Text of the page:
More than 70 percent of the land in Transylvania County is public forestland. In fact, the word “Transylvania” means “across the forest.” Our county is unique, truly, in that there are more different kinds of public lands here than anywhere else. We have national forests, recreational forests, a national park, game lands, a state park and a newly opened state forest, all in one county.
There are three main forests in Transylvania County: The Pisgah Ranger District of Pisgah National Forest in the northern part of the county, DuPont State Recreational Forest in the southeastern part of the county and Gorges State Park in the southwestern part of the county.
The Blue Ridge Parkway also bisects Pisgah along the northern edge of Transylvania County, and the city of Brevard has created the Bracken Mountain Preserve, a 7.1-mile trail system that connects the city of Brevard directly to Pisgah National Forest. Headwaters State Forest opened to the public last year, conserving more than 7,000 acres of working forestland. Headwaters State Forest is a destination more for wildlife viewing and a backcountry experience, with little trail development, and no plans to open the forest to mountain bikes.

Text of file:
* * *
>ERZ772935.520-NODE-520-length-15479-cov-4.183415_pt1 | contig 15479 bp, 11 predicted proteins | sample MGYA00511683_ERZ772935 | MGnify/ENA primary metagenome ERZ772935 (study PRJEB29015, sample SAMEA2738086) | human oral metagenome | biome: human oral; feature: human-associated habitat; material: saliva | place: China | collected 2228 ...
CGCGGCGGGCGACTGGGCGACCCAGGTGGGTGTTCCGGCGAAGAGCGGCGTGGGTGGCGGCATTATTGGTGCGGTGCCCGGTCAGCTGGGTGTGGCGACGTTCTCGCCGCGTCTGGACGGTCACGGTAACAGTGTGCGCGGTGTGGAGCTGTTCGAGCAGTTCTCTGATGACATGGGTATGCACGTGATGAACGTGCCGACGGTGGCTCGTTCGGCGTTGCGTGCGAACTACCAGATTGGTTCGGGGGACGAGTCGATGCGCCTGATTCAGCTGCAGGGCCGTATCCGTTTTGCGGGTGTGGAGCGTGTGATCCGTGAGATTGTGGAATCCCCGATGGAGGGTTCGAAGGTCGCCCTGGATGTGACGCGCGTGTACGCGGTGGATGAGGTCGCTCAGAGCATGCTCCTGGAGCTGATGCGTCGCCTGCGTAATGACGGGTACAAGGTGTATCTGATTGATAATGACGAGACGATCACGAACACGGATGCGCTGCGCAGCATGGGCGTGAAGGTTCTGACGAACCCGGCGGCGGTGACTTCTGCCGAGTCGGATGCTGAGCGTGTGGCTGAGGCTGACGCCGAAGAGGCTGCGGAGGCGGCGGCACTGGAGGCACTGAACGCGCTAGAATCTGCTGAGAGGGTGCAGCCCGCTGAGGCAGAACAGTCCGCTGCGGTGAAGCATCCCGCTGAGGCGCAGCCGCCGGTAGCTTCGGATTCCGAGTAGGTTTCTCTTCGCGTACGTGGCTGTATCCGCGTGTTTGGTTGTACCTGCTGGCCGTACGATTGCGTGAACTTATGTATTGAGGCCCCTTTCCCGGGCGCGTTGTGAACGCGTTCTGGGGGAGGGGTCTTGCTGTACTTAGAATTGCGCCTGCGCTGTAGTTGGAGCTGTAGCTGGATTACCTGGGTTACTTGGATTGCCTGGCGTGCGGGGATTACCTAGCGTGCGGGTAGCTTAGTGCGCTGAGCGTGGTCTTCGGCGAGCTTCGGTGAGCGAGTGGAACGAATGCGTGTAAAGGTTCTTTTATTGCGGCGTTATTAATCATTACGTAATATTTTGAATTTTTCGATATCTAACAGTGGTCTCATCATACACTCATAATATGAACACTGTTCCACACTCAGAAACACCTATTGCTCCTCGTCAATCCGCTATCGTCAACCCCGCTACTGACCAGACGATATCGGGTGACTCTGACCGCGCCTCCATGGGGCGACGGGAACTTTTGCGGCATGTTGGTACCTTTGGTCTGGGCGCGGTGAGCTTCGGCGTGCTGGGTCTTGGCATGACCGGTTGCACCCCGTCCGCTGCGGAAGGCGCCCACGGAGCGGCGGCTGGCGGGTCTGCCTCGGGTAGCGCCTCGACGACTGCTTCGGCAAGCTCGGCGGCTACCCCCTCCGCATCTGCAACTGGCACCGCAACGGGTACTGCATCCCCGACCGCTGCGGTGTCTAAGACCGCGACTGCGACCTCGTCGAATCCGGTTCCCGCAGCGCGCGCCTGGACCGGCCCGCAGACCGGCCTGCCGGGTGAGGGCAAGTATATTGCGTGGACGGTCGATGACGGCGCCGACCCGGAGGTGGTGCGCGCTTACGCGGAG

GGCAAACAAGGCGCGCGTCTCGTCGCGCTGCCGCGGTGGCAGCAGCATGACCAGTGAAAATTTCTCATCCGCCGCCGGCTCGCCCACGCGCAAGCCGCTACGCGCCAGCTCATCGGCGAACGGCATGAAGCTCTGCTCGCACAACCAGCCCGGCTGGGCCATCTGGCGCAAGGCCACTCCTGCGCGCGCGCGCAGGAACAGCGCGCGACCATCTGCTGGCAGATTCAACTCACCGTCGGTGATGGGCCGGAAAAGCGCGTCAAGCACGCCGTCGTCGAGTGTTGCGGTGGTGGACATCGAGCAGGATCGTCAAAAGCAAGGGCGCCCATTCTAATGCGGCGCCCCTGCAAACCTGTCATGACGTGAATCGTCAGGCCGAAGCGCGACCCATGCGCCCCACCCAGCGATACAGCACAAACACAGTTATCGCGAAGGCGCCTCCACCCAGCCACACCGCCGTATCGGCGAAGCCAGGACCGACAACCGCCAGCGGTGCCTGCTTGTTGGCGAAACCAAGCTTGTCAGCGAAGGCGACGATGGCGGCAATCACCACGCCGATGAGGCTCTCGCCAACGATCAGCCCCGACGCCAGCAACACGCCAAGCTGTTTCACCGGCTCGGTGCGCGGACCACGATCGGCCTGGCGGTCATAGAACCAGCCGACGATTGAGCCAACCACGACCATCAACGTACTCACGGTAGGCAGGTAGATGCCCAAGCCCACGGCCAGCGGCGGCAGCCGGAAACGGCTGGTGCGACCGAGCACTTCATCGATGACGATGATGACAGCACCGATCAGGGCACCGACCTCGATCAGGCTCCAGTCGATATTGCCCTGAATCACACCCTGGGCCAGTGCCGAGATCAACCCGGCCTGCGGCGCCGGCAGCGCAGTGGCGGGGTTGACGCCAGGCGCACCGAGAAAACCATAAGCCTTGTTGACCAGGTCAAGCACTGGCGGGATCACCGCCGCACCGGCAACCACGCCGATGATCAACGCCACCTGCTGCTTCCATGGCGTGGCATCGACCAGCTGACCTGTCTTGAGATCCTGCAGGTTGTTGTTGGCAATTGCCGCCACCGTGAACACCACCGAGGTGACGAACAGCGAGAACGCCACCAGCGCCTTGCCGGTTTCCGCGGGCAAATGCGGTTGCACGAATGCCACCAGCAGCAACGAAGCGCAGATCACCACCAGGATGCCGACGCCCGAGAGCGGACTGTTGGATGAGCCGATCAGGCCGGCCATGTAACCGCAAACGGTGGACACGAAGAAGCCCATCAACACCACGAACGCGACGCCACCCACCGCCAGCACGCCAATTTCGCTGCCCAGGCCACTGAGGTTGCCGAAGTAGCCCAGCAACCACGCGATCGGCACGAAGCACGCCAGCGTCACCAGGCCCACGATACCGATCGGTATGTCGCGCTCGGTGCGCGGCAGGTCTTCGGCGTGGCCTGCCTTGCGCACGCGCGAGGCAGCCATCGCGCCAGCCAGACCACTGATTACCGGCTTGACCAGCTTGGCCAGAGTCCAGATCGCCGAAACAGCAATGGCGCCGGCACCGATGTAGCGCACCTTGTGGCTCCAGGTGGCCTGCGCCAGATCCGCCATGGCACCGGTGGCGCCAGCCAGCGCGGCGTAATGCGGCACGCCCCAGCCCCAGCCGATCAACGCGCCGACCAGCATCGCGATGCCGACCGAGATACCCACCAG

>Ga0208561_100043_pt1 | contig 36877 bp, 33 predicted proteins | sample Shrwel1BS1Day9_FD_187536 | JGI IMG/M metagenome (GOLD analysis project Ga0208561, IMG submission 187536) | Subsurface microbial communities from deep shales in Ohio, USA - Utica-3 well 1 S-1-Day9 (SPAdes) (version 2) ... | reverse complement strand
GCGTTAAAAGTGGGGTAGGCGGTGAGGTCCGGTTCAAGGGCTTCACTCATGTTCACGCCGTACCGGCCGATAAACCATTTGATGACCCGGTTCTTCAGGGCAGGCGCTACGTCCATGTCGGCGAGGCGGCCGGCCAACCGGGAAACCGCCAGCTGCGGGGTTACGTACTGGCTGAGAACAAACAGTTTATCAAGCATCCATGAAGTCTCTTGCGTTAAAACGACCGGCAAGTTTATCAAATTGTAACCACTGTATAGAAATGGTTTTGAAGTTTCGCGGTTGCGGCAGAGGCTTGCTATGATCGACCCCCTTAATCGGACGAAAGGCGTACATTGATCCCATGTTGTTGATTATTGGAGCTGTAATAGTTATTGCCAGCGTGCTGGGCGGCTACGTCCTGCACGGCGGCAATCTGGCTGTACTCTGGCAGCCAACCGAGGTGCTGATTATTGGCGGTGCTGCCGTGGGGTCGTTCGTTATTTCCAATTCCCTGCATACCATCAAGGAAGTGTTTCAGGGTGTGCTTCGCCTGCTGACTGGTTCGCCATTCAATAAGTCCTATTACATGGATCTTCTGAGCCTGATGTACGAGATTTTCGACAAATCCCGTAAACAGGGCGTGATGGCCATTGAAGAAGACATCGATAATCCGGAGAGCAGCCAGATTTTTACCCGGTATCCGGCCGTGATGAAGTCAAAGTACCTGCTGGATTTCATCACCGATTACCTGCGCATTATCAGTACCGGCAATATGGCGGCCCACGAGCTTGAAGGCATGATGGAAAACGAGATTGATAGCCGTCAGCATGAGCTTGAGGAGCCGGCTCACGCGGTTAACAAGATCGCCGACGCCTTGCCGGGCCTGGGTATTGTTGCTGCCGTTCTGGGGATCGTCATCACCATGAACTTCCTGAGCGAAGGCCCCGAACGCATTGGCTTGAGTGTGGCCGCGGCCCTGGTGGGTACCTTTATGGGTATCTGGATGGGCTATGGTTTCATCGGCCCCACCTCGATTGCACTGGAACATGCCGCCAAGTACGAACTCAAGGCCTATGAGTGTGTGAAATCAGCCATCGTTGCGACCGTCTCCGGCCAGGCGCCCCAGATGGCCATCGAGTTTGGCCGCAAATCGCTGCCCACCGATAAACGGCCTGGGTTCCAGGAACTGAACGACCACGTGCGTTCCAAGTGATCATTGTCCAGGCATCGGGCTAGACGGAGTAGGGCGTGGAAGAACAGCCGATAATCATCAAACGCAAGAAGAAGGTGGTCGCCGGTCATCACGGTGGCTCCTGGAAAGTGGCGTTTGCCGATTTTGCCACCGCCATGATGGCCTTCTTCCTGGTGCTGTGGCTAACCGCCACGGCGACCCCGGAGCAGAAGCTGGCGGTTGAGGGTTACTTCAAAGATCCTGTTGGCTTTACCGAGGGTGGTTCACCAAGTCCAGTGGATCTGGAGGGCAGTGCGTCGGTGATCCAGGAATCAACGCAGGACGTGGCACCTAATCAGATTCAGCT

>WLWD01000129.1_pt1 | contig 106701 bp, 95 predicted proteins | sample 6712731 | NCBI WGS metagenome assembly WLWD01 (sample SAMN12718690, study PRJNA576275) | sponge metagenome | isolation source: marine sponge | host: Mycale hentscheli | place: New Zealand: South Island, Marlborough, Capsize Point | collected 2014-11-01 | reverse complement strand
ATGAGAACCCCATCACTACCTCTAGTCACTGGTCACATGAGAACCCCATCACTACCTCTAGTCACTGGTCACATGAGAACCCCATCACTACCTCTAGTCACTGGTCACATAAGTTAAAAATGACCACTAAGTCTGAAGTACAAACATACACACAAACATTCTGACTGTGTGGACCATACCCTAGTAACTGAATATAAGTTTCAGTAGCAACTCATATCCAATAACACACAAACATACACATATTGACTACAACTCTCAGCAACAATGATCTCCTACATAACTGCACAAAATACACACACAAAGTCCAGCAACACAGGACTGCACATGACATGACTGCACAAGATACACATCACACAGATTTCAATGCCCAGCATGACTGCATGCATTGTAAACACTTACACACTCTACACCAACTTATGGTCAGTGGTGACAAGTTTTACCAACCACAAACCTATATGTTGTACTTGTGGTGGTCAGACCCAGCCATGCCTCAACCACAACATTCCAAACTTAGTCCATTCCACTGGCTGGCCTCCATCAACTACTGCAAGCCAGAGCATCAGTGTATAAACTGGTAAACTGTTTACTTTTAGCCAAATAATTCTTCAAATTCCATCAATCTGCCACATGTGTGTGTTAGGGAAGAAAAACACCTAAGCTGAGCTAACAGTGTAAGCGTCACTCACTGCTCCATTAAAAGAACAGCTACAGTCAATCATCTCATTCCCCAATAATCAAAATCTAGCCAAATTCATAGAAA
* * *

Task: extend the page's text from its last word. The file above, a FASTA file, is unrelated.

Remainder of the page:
Transylvania’s extensive woodlands create countless opportunities for mountain biking and road cycling. Please enjoy our public lands responsibly: many of the trails are multi-use and are open to hikers and equestrians. Bikers yield to all other users and extra caution should be used near horses. Proper etiquette has riders dismounting and communicating with horse owners.
\It’s important to remember that our public lands are actively managed forests and there is more going on than just people recreating. At any given time there may be hunting groups, logging operations, military training ops, wildlife studies, bike races, commercial users and even controlled burns. Be aware of what is going on around you while visiting our woods. Pay attention to signage, trail closures and, most importantly, your footing while exploring our waterfalls. People die every year exploring here; usually they lose their footing. Stay at the bottom of waterfalls, always let someone know where you are going and take a map.
Most importantly, have fun!